“Industry 4.0 driven manufacturing environments are a collection of different equipment and technologies that increase the potential attack surface for malicious cyberattacks,” Purdy explained. “We are trying to understand what vulnerabilities exist in these systems and the potential impacts of a cyberattack on both the process and resulting part. However, it is not feasible to simulate attacks on a production resource that is used day-in and day-out.”
The CpMR solves this dilemma by incorporating modern manufacturing technologies in an Industry 4.0 ecosystem with current generation automation, thereby allowing a safe environment for testing and evaluating malicious cyber activity in an Industry 4.0 smart manufacturing platform.
“It allows students, researchers and other professionals to execute attacks and see what the outcome is in a state-of-the-art machining cell,” Purdy said. “I could unleash the most potent and sophisticated attack that I have and completely make everything go haywire, without endangering a key production resource.”
The new funding will also support the purchase of additional manufacturing equipment to further develop an Industry 4.0 manufacturing environment, including the creation of a digital manufacturing demonstration cell. The manufacturing and metrology cell will demonstrate the full digital manufacturing process flow starting by automatically scanning a subject and creating a point cloud from the 3D scan that is converted into a solid model. This model will be sent to a vertical machining center that will produce the part. A robotic arm will remove the part from the mill and deliver it to a coordinate measurement machine. The automated inspection process will then confirm the part matches the reference design. The digital manufacturing demonstration cell will be able to continuously run a product and show the capability of the connected enterprise.
“This additional equipment is going to make us more capable and allow us the ability to better showcase digital manufacturing demonstrations on site,” Harris explained. “We can show that this artifact can go all the way from design through production with little to no human intervention, really highlighting digital manufacturing capabilities. Manufacturers will be able to relate to that and say, ‘if they can do that with this artifact, I can envision what I’m trying to do using this technology.’”
According to Harris, another of those key areas of service is a “Path to the Plains” partnership with Southern Union State Community College (SU), where SU students can take Auburn University courses while completing their associate degree. The partnership also outlines a plan for a graduate certificate in advanced manufacturing and an advanced manufacturing minor. Additionally, any Auburn undergraduate student will be able to obtain a certificate in mechatronics through the partnership with SU. Participating students will be assisted by scholarships to support their educational success.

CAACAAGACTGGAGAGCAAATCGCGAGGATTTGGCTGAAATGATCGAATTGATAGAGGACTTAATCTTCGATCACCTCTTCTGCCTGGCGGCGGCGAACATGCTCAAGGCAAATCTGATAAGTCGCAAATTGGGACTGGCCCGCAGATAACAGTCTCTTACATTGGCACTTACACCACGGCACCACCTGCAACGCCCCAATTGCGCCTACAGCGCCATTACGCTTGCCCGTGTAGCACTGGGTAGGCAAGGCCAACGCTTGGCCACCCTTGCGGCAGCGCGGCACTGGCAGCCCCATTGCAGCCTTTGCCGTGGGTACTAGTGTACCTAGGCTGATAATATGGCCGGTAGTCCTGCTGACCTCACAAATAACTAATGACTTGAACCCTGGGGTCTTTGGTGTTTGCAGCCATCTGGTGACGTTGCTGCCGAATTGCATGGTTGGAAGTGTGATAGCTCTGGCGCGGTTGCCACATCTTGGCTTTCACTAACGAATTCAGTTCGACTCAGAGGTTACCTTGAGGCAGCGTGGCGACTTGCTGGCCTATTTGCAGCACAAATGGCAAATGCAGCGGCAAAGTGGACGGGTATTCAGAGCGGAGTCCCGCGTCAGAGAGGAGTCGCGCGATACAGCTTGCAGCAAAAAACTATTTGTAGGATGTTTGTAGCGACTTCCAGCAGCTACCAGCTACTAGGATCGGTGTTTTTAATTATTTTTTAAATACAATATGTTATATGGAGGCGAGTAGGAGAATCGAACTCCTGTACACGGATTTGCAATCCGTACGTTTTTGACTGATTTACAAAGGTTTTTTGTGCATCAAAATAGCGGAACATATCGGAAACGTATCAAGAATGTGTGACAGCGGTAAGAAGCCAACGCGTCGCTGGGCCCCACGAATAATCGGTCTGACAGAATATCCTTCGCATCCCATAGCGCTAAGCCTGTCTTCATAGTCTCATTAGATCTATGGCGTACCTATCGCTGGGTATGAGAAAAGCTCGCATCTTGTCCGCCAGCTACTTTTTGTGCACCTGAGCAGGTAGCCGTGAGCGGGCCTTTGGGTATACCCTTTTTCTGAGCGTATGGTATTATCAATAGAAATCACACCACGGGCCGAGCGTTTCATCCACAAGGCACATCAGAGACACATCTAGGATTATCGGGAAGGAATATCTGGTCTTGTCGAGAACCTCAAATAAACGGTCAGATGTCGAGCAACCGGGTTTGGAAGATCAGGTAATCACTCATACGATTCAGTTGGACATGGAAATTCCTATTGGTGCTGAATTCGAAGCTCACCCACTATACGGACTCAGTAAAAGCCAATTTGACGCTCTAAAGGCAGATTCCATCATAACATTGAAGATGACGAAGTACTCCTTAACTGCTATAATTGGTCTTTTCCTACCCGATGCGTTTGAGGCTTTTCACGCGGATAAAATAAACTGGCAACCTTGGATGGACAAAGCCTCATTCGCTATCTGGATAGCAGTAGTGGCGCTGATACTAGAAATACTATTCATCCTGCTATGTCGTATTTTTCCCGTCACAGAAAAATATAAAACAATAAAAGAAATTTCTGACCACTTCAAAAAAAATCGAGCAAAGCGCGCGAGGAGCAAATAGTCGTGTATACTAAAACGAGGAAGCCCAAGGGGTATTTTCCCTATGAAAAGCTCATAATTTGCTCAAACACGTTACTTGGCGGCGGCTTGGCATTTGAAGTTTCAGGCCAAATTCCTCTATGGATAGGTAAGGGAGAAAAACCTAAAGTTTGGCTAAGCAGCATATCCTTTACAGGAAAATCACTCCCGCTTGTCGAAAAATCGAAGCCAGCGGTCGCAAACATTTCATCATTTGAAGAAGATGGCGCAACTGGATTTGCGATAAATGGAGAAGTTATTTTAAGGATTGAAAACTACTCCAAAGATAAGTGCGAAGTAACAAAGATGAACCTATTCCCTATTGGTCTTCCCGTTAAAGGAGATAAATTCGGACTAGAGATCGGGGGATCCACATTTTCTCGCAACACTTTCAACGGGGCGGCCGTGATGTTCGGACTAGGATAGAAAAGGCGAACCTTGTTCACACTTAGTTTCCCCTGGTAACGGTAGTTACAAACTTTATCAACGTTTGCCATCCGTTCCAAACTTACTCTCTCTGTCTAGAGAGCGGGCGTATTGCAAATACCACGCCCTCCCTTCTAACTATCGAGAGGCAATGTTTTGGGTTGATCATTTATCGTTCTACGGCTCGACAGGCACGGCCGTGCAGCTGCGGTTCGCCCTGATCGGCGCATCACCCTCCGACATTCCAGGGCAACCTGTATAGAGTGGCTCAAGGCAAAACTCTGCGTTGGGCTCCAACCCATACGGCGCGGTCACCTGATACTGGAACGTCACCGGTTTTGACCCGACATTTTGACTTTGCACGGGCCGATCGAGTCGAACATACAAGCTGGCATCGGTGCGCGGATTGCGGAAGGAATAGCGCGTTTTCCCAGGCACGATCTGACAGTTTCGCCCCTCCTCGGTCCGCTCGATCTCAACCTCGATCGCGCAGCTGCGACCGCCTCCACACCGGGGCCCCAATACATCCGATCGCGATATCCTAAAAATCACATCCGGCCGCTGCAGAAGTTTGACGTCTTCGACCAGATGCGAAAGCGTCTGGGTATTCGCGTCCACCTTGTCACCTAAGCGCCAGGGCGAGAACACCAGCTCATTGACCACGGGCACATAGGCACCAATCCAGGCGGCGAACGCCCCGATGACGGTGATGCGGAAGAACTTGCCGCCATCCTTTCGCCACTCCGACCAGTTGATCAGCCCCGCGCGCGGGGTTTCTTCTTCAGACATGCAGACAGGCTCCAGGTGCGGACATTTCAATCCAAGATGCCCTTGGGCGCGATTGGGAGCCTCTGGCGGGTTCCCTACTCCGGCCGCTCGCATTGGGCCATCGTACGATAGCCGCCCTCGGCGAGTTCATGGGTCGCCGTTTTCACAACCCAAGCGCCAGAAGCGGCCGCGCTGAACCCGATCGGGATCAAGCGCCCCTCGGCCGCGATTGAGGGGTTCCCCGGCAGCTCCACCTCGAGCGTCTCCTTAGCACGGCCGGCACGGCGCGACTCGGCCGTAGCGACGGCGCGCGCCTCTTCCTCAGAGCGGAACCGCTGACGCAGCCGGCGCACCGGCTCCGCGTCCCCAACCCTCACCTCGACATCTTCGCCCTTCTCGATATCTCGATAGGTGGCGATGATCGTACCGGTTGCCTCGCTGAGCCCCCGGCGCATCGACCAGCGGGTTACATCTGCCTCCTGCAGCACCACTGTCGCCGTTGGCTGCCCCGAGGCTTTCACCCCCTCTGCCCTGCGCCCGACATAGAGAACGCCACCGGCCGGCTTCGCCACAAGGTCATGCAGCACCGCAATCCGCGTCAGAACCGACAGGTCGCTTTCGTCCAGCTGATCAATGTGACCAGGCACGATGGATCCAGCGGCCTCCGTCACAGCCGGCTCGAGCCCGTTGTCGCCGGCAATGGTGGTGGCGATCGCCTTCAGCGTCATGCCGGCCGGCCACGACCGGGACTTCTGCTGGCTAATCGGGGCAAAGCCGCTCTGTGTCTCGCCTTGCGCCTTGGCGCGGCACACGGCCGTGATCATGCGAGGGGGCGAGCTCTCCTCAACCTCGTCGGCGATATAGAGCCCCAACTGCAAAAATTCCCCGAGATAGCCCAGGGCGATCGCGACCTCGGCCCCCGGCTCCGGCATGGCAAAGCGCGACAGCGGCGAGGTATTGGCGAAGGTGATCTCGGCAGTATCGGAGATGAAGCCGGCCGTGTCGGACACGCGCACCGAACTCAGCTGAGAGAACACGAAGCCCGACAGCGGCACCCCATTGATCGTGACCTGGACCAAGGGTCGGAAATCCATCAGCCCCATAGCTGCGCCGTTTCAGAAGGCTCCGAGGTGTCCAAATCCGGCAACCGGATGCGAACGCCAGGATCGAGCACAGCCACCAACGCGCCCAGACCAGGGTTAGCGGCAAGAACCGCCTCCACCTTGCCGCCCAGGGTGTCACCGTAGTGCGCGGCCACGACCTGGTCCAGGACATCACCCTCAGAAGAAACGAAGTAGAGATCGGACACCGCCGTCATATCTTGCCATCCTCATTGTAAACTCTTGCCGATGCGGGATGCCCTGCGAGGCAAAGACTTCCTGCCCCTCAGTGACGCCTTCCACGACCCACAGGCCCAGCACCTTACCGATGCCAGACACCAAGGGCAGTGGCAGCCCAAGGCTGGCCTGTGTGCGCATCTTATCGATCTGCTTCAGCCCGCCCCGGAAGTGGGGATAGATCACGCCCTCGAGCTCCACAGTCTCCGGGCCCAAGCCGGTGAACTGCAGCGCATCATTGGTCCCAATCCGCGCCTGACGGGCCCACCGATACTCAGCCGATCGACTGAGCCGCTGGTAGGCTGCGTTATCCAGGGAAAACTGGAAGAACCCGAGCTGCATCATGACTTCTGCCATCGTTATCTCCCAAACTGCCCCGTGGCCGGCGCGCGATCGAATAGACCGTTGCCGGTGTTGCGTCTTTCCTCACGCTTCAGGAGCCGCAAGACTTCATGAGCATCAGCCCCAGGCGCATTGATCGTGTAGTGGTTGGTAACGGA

“The ability at ICAMS to create tailored programs upon request from industry allows local industries to adapt to changing industry trends much more easily using existing personnel,” said Lewis Payton, ICAMS associate director and professor of practice in the Department of Industrial and Systems Engineering. “Auburn students in the new manufacturing minor will also be graduating with hands-on experience using industrial grade equipment. ICAMS is poised to become the premier fabrication and teaching laboratory in the Southeast, including future expansion into the area of die fabrication and repair.”
Other ICAMS services that will be introduced or enhanced with this recent award include:
- An annual call for undergraduate and graduate research proposals to be evaluated and awarded to those that expand the demonstration, education training and research capabilities of ICAMS.
- Research into inspection technologies to understand how to provide real-time quality data as feedback to adjust equipment controls to continuously improve control limits and reduce the possibility of a defective product.
- The creation of a smart cyber-physical sensing, modeling and control digital twin infrastructure with augmented and mixed reality.
- The extension of annual survey research for three additional years, for a total of a five-year study into technology adoption amid small and medium-sized manufacturers.
“ICAMS represents a major, transformational change in the areas of outreach, innovation and education at Auburn University,” Payton said. “By early in 2022, ICAMS will be the most capable prototyping laboratory within the state of Alabama for innovation, creating a unique opportunity for companies and for student design teams across the campus.”
Adele Ratcliff, director of the DoD IBAS program which is funding the effort, commended the ICAMS project’s goal of reducing the barriers against Industry 4.0 technologies being implemented in small and medium manufacturing company operations.